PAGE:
It all sounded pretty normal. The first attempt was met with a lot of knocking. Perhaps I had it too low. Hitting stop, raising it, and trying again worked fine, though there were a few slightly raised lines, about 1/4+ wide. I must have chipped the blades slightly. No matter – I can flip them around to the new edges, and I have another pack waiting if I need them.
It does look like there’s a slight difference between left and right sides, but I’m talking something like 1/64” or less. The board I ran was only a 1×4, and it came out 9/16” on 3 corners, and less than a paper’s width under that on the last corner, which could just be snipe-related.
I’m pretty excited, though it’s tempered by a bit of exhaustion, both mental and physical. This was stressful. Turning it on for the first time was a heart-stopping moment. I wasn’t sure if it would work it all, and I wasn’t sure if it would shoot gears at me. In the end, I had only a washer left over unaccounted for. Most of the screws and washers were evident either by quantity, or by the scratches left over on things where they’d bin. Match up the scratch diameter, and you have the screw, or washer. Match up the number of like places that need a screw with the number of like screws that match the scratches, and it’s obvious what goes where. I had to consult my manual – in the filing cabinet under “shop manuals” (at least one thing is organized) to figure out where a spring-loaded catch went, but that was easy to fit. One part I actually figured out again by the red filings under its flange. It had been screwed through the thing with the red enamel coat :)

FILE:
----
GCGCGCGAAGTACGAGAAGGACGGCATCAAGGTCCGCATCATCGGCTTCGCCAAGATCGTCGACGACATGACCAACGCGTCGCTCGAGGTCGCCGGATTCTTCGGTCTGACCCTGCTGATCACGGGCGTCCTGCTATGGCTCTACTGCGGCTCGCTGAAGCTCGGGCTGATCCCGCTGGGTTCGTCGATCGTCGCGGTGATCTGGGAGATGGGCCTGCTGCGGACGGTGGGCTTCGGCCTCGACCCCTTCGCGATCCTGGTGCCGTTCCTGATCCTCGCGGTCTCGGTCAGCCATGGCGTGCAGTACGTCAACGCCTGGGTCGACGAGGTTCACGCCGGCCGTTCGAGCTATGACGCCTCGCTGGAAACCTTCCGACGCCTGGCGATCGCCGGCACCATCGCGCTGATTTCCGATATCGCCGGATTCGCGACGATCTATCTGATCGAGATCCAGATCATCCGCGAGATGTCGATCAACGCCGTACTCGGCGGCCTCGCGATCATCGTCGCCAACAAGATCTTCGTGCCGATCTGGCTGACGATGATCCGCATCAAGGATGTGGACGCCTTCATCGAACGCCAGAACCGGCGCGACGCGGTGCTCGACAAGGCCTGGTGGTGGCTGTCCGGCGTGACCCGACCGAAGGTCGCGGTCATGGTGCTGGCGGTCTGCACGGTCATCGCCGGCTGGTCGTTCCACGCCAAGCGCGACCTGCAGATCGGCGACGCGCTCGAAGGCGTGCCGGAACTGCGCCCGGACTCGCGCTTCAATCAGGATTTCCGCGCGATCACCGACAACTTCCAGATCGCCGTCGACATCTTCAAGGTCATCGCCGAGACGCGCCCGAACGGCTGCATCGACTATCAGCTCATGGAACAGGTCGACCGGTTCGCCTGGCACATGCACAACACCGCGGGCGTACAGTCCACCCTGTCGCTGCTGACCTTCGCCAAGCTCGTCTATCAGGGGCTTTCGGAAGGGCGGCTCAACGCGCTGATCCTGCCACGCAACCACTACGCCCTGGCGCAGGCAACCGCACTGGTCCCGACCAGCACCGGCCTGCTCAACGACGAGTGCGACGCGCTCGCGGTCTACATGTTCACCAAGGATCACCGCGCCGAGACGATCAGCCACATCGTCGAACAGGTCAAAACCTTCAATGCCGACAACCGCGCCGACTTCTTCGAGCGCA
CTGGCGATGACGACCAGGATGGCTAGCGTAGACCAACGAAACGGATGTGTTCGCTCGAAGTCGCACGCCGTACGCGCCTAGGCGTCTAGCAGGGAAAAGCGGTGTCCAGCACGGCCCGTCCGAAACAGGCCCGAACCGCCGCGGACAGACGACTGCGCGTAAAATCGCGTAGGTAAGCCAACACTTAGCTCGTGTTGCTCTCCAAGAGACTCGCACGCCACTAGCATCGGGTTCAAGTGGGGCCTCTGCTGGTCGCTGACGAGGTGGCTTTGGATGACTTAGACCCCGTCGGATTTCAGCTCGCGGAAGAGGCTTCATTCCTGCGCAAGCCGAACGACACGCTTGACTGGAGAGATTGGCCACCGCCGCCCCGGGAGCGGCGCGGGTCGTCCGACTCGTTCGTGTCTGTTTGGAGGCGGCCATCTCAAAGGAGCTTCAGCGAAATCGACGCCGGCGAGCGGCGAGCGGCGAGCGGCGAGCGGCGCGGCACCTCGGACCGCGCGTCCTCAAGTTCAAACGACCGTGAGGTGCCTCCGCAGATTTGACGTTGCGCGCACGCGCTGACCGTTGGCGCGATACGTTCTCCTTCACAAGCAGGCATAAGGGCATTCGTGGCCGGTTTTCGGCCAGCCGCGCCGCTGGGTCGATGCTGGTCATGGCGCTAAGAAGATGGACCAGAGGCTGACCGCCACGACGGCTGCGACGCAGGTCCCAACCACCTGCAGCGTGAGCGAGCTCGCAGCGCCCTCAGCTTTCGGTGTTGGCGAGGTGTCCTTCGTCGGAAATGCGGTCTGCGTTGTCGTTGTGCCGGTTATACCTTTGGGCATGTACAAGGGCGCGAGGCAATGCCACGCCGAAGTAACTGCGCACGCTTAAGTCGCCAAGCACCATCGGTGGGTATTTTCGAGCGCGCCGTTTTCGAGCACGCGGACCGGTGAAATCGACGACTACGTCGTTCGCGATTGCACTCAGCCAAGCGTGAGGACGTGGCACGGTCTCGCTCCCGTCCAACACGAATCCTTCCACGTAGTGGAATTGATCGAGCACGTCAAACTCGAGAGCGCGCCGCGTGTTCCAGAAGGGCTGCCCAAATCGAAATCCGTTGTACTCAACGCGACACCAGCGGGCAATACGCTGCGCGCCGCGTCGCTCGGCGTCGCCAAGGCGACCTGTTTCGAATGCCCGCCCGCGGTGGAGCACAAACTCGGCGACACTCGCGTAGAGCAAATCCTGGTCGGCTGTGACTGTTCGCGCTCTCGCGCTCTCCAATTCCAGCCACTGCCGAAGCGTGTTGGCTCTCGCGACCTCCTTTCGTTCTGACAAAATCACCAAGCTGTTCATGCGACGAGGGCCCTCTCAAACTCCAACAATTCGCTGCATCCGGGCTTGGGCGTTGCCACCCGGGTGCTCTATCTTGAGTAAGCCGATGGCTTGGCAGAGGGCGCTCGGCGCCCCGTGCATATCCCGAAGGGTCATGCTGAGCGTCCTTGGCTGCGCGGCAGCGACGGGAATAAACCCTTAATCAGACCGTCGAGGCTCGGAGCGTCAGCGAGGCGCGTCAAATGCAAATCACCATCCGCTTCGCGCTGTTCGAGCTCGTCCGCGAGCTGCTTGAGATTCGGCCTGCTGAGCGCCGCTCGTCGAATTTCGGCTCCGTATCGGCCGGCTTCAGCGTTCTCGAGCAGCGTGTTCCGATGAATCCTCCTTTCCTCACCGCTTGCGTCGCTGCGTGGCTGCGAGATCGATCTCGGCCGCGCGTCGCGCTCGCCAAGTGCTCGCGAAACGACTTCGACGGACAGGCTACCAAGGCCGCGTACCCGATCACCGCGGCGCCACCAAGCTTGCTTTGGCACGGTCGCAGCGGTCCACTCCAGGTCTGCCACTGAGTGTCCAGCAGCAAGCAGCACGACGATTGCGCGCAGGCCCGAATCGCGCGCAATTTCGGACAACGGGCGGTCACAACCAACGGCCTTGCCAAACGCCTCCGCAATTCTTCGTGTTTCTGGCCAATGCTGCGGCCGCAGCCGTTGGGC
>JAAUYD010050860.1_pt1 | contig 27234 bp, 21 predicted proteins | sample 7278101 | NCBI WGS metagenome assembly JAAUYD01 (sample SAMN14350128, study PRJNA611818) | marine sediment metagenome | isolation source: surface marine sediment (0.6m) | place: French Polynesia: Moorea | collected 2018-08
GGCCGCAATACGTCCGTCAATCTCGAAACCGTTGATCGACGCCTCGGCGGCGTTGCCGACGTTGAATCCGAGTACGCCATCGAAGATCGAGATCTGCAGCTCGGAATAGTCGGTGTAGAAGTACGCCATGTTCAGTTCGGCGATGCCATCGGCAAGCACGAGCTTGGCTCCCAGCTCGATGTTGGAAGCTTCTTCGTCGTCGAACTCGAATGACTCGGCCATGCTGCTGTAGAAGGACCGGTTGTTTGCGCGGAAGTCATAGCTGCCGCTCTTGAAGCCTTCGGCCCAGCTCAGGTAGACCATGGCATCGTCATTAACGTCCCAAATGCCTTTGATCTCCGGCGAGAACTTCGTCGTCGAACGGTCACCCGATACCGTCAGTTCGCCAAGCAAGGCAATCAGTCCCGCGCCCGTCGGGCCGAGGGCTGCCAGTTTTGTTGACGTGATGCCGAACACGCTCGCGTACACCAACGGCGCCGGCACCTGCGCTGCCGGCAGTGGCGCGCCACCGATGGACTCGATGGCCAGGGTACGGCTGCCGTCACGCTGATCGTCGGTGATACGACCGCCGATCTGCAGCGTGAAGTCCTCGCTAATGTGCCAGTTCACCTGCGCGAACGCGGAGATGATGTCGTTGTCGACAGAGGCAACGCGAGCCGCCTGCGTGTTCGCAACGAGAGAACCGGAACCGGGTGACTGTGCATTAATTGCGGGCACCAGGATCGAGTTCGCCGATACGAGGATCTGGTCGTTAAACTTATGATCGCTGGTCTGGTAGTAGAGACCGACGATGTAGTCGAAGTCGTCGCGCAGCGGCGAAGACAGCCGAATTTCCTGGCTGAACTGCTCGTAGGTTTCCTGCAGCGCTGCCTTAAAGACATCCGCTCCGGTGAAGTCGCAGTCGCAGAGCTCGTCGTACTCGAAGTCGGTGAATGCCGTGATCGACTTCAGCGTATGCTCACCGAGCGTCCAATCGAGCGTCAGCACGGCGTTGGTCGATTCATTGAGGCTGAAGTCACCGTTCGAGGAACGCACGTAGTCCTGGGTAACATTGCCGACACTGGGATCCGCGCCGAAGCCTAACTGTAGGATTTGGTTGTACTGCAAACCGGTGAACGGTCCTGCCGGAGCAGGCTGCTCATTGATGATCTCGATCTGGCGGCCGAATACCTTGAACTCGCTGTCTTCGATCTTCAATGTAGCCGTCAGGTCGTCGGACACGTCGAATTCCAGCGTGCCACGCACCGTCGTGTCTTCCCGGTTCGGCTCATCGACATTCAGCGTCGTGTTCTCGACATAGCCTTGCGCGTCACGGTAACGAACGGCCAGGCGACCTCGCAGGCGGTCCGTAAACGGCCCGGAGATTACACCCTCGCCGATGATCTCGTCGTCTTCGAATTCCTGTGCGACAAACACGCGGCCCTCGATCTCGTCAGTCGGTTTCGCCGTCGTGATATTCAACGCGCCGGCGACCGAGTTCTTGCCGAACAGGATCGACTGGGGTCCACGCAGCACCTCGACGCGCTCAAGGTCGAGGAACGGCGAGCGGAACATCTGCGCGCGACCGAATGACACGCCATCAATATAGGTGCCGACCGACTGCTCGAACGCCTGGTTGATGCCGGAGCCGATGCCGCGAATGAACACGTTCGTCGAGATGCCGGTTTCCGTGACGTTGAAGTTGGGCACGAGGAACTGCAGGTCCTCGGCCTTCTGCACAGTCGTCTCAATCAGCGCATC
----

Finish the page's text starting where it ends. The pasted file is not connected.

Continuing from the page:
A lot of things fit together so snugly they required the heat/cool method, light sanding with high-grit sandpaper, and using things like clamps and wedges to urge into their holes. It was quite an undertaking, and one of the more involved things I’ve ever done in my shop. Now I only hope the bearing holds up for some length of time, unlike the last one.
Thanks again, all, for your support through these troubled times. Now let’s all make something!
-- Gary, Los Angeles, video game animator